Related Publications

Negotiations Are the Only Way to End Afghan Conflict, Says Abdullah

Negotiations Are the Only Way to End Afghan Conflict, Says Abdullah

Thursday, June 25, 2020

By: Adam Gallagher

The head of Afghanistan’s new peace council said yesterday that he is optimistic that intra-Afghan talks can start in the coming weeks, but increased levels of violence and details of prisoner releases may slow the start of talks. Chairman Abdullah added that the government’s negotiating team will be inclusive and represent common values in talks with the Taliban. The team “will be diverse and represent all walks of life,” Abdullah said. Afghans and analysts have expressed concern that without an inclusive negotiating team, the country’s hard-won, democratic gains could be compromised for the sake of a deal with the Taliban.

Type: Analysis and Commentary

Democracy & Governance; Peace Processes

Afghan President Ghani: Freeing Prisoners Can Speed Peace Talks

Afghan President Ghani: Freeing Prisoners Can Speed Peace Talks

Thursday, June 11, 2020

By: USIP Staff

Afghanistan’s government is accelerating its release of thousands of Taliban prisoners as a step toward peace talks, President Ashraf Ghani told an online audience today. The number of prisoners freed should now surpass 3,000, Ghani said, announcing that 2,000 more will be released “within a very short period.” That move, taking the total of freed Taliban fighters to 5,000, would fulfill a central Taliban pre-condition for peace talks. Ghani voiced optimism that a rare “window of opportunity” has opened for peace negotiations, but said further steps are vital to seize the chance to end the nation’s 40-plus years of warfare.

Type: Analysis and Commentary

Peace Processes

Coronavirus Complicates an Already Dire Situation for Afghan Women

Coronavirus Complicates an Already Dire Situation for Afghan Women

Wednesday, June 10, 2020

By: Belquis Ahmadi

Amid the coronavirus pandemic many countries around the world have reported an alarming increase in domestic violence. Indeed, U.N. Secretary-General Antonio Guterres has called for measures to address the “horrifying surge in domestic violence” linked to COVID-related lockdowns. In Afghanistan—one of the worst countries in the world for women by almost any metric—the lockdown exacerbates the dire situation many Afghan women already face. As the Afghan peace process inches forward amid a global pandemic, Afghan women’s inclusion and input are critical to combatting COVID and building peace.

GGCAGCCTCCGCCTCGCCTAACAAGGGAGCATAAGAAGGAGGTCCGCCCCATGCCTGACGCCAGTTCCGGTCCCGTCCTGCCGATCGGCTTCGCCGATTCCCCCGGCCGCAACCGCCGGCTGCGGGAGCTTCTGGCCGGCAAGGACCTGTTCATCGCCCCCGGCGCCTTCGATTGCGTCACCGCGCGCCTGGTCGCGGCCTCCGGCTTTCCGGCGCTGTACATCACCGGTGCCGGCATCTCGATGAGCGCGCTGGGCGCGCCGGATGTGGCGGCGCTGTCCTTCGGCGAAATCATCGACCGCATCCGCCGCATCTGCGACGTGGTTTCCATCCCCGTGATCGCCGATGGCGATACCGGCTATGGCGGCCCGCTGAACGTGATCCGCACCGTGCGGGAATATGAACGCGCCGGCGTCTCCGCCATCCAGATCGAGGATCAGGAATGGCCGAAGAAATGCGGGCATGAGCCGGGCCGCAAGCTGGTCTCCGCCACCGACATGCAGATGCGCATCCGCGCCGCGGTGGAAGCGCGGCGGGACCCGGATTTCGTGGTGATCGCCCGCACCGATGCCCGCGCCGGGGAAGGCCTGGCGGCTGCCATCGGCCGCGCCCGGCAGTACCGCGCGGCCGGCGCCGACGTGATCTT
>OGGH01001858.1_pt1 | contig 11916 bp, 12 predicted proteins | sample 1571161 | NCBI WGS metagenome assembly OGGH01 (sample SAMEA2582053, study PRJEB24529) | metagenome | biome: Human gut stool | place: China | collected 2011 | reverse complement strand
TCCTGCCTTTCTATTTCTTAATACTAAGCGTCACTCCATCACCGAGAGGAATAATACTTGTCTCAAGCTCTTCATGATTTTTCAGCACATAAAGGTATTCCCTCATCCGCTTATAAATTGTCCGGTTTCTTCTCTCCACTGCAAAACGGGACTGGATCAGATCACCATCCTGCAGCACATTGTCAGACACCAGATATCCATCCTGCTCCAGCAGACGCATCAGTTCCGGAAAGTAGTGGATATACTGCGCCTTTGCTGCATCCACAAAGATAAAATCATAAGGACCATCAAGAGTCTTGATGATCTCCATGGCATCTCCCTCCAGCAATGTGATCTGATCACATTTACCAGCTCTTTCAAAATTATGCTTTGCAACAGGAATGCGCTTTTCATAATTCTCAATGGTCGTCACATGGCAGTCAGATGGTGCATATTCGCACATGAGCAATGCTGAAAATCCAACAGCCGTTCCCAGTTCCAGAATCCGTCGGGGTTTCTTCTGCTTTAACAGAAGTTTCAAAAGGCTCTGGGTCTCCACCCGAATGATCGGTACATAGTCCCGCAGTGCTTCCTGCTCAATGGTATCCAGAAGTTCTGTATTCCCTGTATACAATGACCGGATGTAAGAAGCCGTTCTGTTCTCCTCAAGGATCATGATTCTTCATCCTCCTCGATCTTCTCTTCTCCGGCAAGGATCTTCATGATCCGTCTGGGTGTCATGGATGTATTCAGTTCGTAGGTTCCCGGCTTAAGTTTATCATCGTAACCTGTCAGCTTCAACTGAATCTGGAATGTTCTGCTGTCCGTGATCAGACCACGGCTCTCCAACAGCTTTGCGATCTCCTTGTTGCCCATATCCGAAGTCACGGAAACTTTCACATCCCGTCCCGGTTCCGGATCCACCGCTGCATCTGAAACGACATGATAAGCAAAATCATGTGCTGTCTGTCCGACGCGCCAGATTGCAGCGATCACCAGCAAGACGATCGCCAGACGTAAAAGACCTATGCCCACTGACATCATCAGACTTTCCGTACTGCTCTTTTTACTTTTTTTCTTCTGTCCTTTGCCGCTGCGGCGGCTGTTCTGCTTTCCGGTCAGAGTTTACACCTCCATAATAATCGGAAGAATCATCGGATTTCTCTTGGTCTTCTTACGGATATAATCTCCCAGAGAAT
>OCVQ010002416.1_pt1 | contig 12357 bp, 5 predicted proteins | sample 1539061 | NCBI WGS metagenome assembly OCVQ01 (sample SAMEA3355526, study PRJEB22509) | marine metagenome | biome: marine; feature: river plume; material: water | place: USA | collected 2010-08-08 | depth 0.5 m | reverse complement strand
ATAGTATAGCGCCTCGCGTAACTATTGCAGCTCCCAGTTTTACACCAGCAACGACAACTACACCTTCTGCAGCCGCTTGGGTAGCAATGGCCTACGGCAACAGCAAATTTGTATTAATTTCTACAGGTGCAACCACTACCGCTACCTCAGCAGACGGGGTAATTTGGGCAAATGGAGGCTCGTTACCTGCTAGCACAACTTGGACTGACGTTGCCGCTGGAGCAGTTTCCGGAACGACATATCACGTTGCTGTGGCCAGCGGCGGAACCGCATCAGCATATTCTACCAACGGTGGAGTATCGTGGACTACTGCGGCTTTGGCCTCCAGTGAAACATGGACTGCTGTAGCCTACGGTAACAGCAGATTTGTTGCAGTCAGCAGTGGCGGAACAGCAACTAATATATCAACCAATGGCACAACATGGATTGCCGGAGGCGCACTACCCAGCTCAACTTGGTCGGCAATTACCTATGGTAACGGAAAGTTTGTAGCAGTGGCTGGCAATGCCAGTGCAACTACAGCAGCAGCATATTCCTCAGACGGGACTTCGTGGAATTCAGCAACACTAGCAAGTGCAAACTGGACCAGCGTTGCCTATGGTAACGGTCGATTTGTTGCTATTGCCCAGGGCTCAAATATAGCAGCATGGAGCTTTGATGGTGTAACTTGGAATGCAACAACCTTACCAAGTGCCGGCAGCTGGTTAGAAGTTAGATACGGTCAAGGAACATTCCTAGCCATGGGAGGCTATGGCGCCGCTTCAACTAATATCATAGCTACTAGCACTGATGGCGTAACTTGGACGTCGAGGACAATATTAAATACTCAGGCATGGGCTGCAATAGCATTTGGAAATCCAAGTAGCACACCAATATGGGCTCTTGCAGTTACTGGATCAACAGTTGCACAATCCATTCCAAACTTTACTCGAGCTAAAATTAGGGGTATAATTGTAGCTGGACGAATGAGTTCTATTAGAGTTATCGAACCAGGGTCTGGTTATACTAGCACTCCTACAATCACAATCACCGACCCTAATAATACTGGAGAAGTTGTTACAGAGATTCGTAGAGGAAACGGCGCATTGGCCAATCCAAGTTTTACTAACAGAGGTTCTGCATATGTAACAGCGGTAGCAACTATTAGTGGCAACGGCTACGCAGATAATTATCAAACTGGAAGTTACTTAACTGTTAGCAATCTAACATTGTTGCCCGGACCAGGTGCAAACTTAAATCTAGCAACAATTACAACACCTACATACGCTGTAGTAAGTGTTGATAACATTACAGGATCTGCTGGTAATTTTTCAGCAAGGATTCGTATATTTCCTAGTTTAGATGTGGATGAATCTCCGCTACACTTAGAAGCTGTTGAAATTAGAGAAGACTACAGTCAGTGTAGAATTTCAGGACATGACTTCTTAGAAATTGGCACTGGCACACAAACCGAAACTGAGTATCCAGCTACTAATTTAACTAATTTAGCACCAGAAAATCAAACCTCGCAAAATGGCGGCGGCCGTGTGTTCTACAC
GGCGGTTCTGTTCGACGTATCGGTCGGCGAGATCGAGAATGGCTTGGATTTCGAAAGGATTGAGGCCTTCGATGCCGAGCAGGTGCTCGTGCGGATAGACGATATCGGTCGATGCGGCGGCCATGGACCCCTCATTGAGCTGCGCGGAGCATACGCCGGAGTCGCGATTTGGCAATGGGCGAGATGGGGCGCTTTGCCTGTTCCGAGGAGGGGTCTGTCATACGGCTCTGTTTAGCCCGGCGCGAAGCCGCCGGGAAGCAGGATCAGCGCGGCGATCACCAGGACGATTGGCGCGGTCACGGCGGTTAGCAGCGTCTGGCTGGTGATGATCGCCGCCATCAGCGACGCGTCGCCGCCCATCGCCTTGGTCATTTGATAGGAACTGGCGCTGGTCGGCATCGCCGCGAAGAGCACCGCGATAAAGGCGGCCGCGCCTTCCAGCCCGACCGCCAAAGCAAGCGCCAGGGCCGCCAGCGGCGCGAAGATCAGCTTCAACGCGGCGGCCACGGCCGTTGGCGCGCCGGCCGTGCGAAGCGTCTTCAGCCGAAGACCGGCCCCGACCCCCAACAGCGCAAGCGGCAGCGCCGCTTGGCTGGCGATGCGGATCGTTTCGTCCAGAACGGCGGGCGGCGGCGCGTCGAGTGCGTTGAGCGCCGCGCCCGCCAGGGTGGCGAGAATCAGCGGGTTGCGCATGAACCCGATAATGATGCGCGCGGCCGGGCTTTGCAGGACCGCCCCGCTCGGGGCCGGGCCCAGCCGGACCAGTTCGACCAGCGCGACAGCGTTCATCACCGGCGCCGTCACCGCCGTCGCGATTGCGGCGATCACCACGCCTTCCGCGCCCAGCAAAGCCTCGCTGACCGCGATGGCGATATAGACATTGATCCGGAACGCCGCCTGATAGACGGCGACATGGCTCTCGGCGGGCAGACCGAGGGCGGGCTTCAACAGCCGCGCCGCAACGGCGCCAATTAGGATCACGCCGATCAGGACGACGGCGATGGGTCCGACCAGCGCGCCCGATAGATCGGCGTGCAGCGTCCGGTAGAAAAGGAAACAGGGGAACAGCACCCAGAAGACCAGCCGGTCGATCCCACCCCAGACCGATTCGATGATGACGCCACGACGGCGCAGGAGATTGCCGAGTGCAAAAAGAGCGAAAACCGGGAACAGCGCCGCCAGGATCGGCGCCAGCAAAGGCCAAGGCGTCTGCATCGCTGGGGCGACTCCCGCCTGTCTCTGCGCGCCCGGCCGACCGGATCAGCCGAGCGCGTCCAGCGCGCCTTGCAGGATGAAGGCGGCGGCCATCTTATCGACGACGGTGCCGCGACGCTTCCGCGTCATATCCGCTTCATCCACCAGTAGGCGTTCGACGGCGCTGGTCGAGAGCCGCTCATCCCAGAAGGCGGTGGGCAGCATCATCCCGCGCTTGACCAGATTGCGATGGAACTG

Type: Analysis and Commentary

Gender; Global Health

Bourgeois Jihad: Why Young, Middle-Class Afghans Join the Islamic State

Bourgeois Jihad: Why Young, Middle-Class Afghans Join the Islamic State

Monday, June 1, 2020

By: Borhan Osman

Ever since the Islamic State in Khorasan Province emerged in Afghanistan in 2015, policymakers and security forces have regarded it as an “imported” group that can be defeated militarily. This approach, however, fails to take into account the long-standing and complex historical and sociological factors that make the group’s ideology appealing to young, urban Afghan men and women. Based on interviews with current and former members of ISKP, this report documents the push and pull factors prompting a steady stream of young Afghans to join and support ISKP.

Type: Peaceworks

Violent Extremism

View All Publications